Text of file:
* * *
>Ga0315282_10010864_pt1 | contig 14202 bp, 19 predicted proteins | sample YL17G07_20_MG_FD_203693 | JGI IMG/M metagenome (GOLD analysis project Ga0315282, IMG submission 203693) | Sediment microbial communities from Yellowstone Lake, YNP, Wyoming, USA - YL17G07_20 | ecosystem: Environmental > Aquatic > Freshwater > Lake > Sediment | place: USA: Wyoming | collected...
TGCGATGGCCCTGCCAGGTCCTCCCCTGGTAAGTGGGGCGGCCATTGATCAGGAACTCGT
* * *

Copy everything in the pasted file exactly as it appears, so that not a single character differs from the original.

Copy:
>Ga0315282_10010864_pt1 | contig 14202 bp, 19 predicted proteins | sample YL17G07_20_MG_FD_203693 | JGI IMG/M metagenome (GOLD analysis project Ga0315282, IMG submission 203693) | Sediment microbial communities from Yellowstone Lake, YNP, Wyoming, USA - YL17G07_20 | ecosystem: Environmental > Aquatic > Freshwater > Lake > Sediment | place: USA: Wyoming | collected...
TGCGATGGCCCTGCCAGGTCCTCCCCTGGTAAGTGGGGCGGCCATTGATCAGGAACTCGT